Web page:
We have lots of perennial flowers in our flower bed. (12 different
varieties or so- including bushes and roses, 15'x6' aprox garden) My wife
was thinking of putting mulch between the flowers so the weeds would not
grow (easier maintenance). I was not sure if that would be a good idea
for two reasons. 1. when the leave accumulate in the fall time in our
flower bed, it will be difficult to get rid of them (hard to get a rake in
there). With dirt flower bet, what ever you can't rake out, it will
decompose with the rest of the dirt. And if you leave them in with the
mulch, seeds will start growing there next year. 2. will perennial
flowers be able to poke through the mulch every spring time? I always
thought that mulch is more ideal it you have a simple flower bed or around a
tree truck. what do yo think? thanks
Leaves rot down to make an excellent mulch. Leaf mould we call it in UK.
Don't worry about the perennials, they'll be back. If You're really worried
about the leaves, grab big handfuls where you can and bag them up to rot
down and go back on the garden later. They can also be sucked up through a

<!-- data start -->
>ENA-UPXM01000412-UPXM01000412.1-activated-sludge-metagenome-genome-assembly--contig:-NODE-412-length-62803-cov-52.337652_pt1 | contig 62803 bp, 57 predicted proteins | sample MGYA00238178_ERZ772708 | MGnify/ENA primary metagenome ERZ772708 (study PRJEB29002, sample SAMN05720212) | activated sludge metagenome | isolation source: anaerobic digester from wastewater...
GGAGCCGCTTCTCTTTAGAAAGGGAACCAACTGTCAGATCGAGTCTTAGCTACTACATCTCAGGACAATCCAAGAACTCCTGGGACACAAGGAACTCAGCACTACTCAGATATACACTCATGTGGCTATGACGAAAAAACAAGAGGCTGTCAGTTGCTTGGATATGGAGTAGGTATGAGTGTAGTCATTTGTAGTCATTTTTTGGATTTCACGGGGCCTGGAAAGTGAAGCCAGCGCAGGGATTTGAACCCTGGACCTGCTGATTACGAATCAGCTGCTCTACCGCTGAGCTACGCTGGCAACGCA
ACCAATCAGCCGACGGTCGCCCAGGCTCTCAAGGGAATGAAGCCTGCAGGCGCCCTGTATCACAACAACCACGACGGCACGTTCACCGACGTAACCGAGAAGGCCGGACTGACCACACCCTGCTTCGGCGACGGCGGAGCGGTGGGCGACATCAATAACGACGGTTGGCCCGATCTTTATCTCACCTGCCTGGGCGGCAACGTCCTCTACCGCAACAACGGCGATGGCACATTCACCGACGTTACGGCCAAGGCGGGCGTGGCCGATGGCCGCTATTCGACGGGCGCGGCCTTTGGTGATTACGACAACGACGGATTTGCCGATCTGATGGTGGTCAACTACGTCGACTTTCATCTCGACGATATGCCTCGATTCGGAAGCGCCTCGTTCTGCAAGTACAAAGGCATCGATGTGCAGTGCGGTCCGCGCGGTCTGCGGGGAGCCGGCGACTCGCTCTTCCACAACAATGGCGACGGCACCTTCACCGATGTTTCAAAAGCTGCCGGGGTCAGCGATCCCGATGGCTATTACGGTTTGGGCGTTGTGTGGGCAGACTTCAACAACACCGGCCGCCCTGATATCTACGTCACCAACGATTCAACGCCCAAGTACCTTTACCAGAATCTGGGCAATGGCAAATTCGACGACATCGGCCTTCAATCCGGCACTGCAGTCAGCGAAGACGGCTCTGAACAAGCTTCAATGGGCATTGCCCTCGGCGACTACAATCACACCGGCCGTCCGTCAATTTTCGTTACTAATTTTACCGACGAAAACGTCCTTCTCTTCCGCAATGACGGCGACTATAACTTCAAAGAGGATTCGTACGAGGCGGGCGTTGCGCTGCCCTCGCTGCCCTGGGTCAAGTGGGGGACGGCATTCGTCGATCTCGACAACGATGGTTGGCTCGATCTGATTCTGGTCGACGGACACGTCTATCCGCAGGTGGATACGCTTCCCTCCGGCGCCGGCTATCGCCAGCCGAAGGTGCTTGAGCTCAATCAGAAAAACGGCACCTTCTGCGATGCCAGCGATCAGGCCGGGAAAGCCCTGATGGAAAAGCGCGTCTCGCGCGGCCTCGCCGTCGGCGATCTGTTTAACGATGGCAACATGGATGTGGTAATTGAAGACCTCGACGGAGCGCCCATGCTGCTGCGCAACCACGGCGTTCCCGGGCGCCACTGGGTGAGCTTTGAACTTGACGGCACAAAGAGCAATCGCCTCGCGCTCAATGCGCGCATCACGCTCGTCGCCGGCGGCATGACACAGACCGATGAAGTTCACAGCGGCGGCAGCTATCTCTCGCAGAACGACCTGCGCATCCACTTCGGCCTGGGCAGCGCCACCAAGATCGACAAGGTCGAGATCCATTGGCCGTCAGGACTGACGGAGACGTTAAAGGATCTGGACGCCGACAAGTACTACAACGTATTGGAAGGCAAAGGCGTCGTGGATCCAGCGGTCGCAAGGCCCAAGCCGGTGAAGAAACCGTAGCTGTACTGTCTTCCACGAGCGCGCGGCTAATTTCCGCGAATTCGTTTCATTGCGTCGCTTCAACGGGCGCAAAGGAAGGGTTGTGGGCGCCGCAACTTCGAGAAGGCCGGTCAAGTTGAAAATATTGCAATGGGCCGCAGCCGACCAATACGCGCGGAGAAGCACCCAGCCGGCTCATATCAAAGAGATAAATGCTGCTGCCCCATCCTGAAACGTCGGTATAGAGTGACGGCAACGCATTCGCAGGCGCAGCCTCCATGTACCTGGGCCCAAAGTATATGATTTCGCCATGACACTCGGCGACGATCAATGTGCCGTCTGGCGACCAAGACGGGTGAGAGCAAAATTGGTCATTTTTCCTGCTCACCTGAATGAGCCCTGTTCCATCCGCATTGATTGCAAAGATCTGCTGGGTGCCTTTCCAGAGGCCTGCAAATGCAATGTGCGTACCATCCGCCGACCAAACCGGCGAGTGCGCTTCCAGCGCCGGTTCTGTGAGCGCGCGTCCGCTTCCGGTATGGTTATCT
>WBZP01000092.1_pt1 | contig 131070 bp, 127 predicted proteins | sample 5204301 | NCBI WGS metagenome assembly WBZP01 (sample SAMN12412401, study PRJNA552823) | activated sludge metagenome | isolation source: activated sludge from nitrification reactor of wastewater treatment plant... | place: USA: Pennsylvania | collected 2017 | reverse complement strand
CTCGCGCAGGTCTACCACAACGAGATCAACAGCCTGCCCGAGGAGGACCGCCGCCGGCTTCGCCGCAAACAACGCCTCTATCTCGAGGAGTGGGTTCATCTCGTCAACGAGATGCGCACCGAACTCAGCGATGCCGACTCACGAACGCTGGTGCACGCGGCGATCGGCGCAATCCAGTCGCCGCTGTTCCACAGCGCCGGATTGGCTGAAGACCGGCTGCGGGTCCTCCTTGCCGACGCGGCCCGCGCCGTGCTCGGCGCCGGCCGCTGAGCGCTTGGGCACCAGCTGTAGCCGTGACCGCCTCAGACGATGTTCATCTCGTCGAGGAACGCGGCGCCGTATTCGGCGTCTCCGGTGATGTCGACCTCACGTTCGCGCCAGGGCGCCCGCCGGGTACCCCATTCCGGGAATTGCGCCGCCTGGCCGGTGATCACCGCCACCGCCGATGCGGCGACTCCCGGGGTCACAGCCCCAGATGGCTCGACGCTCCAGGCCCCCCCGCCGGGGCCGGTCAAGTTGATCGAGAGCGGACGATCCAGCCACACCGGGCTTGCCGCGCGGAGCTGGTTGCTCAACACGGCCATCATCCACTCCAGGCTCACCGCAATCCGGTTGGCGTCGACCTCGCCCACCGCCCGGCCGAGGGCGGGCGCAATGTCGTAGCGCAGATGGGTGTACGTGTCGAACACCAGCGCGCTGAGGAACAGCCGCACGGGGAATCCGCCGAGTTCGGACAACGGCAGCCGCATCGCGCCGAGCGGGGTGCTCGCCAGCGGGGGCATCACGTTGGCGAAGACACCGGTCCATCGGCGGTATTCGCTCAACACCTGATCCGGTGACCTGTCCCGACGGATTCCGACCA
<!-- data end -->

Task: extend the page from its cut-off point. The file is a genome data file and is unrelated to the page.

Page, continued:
leaf blower/shredder whatever. Some people pile them up and mow the pile.
Some people push them en masse under bushes/shrubs and forget about them.
Whichever method you choose, they will be good stuff.
how long does it take for them to become mulch?
I am thinking of using my maple and ash leaves from last fall as a weed
deterrent in my veggie garden this year by spreading them around the areas I
don't want weeds to grow (I usually use newspaper). Would this be a good idea?
Will the leaves 'rot' properly if I use them this way?
They are mulch as soon as you apply them as mulch, or as "a" mulch if you
prefer. Some people use a layer of grit/gravel/slate chippings etc as a
mulch around container plants for instance. It means a protective or barrier
Oh yes indeed. Last fall would have been better, but what I would do now is
dig them in and let the worms do their stuff. Or you can use them as a mulch
round the base of plants as a weed deterrent and to help to avoid drying
firstname.lastname@example.org (JewelOfTheGnarf) wrote in message
yes, usually leaves are gone by the next growing season in Michigan.
In fact, when I plan to use the bed for plants two years running I
mulch with wood chips. If I want to use it for direct seeding the year
after I use leaves or cardboard.
Perennials and bulbs will grow right up through mulch no problem. As for
the leaves you can *gently* rake most of them out, the remaining will do no
harm but will actually do more good. Rotted leaves are a great soil
amendment. I mulch up and dig in some in my flower beds every fall. By
spring they are just about all rotted and composted.
Most importantly, HAVE FUN out there!
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